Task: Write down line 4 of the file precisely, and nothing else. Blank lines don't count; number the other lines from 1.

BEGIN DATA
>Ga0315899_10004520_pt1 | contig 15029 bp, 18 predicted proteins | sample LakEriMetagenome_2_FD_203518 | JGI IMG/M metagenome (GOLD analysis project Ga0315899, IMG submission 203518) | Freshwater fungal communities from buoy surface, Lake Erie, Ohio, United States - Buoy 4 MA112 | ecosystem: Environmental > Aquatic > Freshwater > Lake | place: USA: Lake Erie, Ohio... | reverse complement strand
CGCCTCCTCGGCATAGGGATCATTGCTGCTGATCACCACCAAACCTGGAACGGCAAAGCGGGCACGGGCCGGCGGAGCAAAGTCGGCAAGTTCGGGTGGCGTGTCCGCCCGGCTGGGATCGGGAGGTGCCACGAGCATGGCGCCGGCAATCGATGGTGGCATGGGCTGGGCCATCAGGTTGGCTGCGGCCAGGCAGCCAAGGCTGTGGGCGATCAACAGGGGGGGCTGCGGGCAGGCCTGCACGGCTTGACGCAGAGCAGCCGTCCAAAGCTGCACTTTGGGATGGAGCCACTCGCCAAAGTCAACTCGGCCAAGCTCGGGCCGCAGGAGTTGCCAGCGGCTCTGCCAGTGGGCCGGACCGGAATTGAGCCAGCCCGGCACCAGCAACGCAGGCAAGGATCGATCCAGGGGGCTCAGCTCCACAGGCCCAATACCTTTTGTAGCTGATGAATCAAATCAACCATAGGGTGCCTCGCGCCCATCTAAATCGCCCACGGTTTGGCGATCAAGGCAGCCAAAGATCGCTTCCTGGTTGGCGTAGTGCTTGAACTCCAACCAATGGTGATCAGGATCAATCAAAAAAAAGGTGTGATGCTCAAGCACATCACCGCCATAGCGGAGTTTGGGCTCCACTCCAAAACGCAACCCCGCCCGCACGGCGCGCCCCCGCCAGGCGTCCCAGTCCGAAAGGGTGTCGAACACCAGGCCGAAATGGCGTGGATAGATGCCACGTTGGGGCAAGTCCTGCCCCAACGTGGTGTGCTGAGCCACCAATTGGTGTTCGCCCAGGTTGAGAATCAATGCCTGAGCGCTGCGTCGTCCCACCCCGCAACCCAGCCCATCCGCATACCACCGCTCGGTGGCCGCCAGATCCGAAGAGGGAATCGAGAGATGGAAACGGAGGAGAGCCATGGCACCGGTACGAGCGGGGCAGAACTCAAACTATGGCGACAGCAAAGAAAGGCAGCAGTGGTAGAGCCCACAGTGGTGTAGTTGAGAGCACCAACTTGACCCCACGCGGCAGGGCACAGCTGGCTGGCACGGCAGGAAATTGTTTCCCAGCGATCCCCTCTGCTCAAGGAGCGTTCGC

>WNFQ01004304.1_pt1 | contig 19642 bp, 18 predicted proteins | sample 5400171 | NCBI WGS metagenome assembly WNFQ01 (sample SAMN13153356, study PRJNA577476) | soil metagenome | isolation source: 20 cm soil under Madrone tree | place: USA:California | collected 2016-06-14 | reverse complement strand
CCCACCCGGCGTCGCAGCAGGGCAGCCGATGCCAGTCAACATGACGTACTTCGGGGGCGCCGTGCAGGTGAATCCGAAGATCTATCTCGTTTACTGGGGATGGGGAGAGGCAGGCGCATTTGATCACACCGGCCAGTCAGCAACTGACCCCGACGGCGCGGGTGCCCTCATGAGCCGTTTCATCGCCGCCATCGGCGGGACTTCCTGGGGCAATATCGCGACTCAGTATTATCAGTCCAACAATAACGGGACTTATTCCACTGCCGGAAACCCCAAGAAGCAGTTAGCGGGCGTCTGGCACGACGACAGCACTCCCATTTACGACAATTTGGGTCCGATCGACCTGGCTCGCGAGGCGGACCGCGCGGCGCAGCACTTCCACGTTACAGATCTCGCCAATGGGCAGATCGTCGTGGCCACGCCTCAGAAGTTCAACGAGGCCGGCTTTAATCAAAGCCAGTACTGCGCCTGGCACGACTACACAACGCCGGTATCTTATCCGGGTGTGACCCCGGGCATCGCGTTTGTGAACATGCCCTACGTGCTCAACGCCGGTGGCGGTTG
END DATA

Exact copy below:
CCCACCCGGCGTCGCAGCAGGGCAGCCGATGCCAGTCAACATGACGTACTTCGGGGGCGCCGTGCAGGTGAATCCGAAGATCTATCTCGTTTACTGGGGATGGGGAGAGGCAGGCGCATTTGATCACACCGGCCAGTCAGCAACTGACCCCGACGGCGCGGGTGCCCTCATGAGCCGTTTCATCGCCGCCATCGGCGGGACTTCCTGGGGCAATATCGCGACTCAGTATTATCAGTCCAACAATAACGGGACTTATTCCACTGCCGGAAACCCCAAGAAGCAGTTAGCGGGCGTCTGGCACGACGACAGCACTCCCATTTACGACAATTTGGGTCCGATCGACCTGGCTCGCGAGGCGGACCGCGCGGCGCAGCACTTCCACGTTACAGATCTCGCCAATGGGCAGATCGTCGTGGCCACGCCTCAGAAGTTCAACGAGGCCGGCTTTAATCAAAGCCAGTACTGCGCCTGGCACGACTACACAACGCCGGTATCTTATCCGGGTGTGACCCCGGGCATCGCGTTTGTGAACATGCCCTACGTGCTCAACGCCGGTGGCGGTTG